Then Playing — It Chapter Two; Sounder; Thoroughbreds

it chapter two

It Chapter Two (Andy Muschietti, 2019). After his big-screen adaption of Stephen King’s It outperformed any reasonable expectations at the box office, it was pretty much inevitable that director Andy Muschietti would go back to Derry, Maine, the small town where no one who dies really dies. Especially given that Muschietti and his collaborators had only tapped one half of King’s massive novel for the first film, there were plenty more pages to draw from. Where It stuck with kids facing off against the murderous, super-powered, clown-guised demon called Pennywise (Bill Skarsgård), It Chapter Two is set twenty-seven years later as the ghoul returns to wreak havoc, the band of buddies reunites, all of them nursing some amount of middle-aged discontent. As if puffed up by the prior success, It Chapter Two is dreadfully bloated, stretching to over two-and-a-half tedious hours. Some of the casting is inspired, with Bill Hader and James Ransone doing the best job of evoking their youthful counterparts. Maybe most damaging, the overstuffed film fumbles the story’s theme of everyday human cruelty creating just as dire of a world as the supernatural high jinks of a supernatural bogeyman. The depiction of such cruelties — notably a hate crime against a gay man that opens the film — comes across as simply exploitative.


Sounder (Martin Ritt, 1972). This earnest offering of socially aware filmmaking from Martin Ritt, a director who had a commitment to such, is based on a novel for young adults written by William H. Armstrong just three years earlier. Focusing on a family of sharecroppers in nineteen-thirties Louisiana, Sounder gracefully, insightfully depicts the virulent bigotry Black people faced at every turn. These aren’t acts of oppression that announce themselves with siren-like insistence, but are instead embedded deeply into every interaction with the power structure that seethes with resentment at these individual simply for living lives with genuine dignity. The movie is restrained, lovely, and heartfelt, effectively conveying, for example, what it would be like for a boy who craves education and is relegated to the back of his classroom filled with white peers to instead discover a school house filled with people who look like him. In a film full of nicely calibrated performances, Paul Winfield does especially emotional and nuanced work as the family patriarch.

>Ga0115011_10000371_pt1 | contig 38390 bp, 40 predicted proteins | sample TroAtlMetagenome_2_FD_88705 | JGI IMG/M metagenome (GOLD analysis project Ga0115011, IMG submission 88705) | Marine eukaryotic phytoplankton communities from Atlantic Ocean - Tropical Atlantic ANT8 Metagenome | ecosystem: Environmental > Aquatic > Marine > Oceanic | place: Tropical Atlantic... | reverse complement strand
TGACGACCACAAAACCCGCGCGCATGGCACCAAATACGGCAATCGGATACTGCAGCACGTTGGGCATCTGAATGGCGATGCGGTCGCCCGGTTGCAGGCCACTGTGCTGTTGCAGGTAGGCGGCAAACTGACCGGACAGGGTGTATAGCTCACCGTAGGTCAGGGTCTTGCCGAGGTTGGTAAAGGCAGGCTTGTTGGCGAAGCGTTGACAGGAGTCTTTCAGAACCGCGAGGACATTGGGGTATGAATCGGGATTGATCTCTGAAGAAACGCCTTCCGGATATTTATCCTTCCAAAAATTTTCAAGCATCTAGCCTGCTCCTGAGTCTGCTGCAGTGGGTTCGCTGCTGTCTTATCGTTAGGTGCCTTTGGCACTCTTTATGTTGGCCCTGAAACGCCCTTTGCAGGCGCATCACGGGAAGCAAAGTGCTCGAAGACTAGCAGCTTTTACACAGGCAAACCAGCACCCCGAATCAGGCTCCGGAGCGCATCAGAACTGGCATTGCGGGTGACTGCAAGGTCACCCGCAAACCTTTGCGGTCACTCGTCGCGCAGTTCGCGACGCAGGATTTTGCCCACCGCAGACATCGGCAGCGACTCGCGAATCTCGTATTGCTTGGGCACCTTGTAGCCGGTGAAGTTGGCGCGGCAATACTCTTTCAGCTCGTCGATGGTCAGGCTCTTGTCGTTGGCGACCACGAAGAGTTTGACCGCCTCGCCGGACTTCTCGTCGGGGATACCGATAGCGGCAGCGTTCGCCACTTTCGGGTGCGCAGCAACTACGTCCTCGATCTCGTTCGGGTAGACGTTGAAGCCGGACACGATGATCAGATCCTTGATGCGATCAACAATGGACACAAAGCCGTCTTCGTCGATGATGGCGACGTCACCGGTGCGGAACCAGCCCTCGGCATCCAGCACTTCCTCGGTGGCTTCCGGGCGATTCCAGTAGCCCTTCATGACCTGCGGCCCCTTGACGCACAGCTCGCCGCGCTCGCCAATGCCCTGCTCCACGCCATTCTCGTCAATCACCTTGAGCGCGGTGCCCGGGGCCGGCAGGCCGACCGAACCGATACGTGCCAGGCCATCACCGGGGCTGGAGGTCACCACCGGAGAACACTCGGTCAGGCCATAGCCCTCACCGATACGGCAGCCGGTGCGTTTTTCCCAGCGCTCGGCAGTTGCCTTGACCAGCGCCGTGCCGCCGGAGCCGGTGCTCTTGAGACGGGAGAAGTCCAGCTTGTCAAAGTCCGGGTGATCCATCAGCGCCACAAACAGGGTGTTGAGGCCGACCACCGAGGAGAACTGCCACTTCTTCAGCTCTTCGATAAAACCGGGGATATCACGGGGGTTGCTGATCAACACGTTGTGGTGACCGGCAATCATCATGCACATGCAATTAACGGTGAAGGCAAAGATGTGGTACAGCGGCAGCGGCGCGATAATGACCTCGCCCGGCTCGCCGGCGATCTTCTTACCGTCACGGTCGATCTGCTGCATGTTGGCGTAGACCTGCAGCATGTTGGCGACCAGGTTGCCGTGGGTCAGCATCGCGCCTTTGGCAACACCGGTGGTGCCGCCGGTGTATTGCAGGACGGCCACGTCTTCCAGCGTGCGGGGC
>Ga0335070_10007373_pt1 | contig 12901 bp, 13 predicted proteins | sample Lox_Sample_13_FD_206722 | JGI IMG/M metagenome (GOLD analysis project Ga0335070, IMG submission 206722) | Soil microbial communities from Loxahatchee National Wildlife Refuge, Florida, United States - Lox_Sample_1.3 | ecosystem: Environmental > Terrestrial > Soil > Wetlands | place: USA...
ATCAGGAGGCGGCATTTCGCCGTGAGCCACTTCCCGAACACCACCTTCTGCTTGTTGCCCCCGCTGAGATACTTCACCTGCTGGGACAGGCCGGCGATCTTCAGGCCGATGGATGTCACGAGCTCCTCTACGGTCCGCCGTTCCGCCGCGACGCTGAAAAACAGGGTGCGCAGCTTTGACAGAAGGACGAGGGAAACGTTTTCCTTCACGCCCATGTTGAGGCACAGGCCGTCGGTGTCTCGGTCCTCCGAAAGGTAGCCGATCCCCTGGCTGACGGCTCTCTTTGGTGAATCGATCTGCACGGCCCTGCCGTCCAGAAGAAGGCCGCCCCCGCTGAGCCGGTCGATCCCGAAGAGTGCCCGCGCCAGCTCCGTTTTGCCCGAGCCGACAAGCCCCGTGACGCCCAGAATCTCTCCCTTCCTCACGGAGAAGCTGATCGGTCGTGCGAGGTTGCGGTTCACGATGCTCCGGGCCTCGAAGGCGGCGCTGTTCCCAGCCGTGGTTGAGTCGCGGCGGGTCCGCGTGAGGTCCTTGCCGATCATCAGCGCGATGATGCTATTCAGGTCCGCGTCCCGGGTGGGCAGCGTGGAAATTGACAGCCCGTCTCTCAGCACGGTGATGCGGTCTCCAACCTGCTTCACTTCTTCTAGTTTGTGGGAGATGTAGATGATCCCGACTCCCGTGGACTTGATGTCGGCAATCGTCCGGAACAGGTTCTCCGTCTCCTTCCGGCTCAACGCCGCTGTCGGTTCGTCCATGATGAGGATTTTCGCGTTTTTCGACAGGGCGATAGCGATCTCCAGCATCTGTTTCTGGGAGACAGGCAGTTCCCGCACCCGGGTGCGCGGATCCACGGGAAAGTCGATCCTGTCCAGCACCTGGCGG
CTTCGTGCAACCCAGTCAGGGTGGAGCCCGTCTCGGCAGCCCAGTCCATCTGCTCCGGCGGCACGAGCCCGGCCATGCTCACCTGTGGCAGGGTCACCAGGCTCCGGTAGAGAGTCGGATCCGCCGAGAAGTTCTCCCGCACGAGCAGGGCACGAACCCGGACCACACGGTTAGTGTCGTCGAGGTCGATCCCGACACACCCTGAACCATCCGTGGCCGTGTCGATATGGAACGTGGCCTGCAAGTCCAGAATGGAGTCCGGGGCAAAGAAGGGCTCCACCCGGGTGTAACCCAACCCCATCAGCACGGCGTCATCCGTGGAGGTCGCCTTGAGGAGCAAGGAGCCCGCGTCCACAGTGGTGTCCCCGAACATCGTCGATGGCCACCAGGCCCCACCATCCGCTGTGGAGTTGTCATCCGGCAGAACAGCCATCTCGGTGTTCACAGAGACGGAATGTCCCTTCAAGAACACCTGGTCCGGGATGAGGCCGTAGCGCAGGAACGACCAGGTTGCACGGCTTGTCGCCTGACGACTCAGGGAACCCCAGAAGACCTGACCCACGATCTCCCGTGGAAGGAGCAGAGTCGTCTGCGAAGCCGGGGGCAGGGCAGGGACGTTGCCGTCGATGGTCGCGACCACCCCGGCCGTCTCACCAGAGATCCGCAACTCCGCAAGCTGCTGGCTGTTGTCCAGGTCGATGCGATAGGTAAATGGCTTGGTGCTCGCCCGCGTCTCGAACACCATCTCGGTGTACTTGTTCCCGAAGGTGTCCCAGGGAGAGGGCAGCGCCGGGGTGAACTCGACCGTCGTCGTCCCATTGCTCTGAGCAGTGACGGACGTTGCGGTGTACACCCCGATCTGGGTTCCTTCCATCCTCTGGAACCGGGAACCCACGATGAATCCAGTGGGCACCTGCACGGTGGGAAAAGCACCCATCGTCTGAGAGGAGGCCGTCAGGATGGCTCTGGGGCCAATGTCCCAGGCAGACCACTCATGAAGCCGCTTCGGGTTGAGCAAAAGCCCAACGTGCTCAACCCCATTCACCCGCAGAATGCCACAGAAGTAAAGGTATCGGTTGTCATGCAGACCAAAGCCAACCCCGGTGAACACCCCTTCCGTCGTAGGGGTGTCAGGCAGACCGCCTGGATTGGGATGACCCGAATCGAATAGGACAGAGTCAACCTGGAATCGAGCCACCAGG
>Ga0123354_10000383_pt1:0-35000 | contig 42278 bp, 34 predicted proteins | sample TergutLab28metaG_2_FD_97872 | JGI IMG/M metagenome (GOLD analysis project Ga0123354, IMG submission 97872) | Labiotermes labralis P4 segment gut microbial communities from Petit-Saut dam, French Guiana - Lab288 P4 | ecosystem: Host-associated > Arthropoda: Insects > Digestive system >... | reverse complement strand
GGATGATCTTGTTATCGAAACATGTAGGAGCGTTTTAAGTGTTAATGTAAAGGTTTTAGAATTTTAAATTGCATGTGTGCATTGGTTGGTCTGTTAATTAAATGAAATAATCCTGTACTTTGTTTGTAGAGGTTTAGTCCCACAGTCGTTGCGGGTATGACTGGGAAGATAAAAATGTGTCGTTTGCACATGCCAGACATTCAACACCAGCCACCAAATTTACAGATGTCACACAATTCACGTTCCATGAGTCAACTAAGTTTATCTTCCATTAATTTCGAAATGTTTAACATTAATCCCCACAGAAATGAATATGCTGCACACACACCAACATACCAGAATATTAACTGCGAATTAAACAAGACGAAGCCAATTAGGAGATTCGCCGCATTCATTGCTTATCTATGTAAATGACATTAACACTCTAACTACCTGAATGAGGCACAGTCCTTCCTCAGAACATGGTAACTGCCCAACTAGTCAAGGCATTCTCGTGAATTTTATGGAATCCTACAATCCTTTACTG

Thoroughbreds (Cory Finley, 2018). Among the precisely manicured lawns and garish manses of a posh New England suburb, high school girls Lily (Anya-Taylor Joy) and Amanda (Olivia Cooke) hatch an unlikely friendship, seemingly based in part on mutual curiosity over their notably different versions of social outcast status. Owing to dissatisfaction with her stern stepfather (Paul Sparks), Lily is especially intrigued by Amanda’s edge of sociopathy and the possibility it could be put to use. Writer-director Cory Finley gives Thoroughbreds an aura of delightful nastiness, making it seem almost like a modern Heathers without the safety net of cartoonish satire. Although both lead actresses are dandy in their roles, Cooke is a sliver more memorable because of her striking ability to add a timbre of danger to Amanda’s anti-charm offensives. Finley also impressively comes up with stylish visuals that don’t distract in their creativity, which is perfectly suited to his entangled protagonists who are invested is veiling their own dark craftiness.

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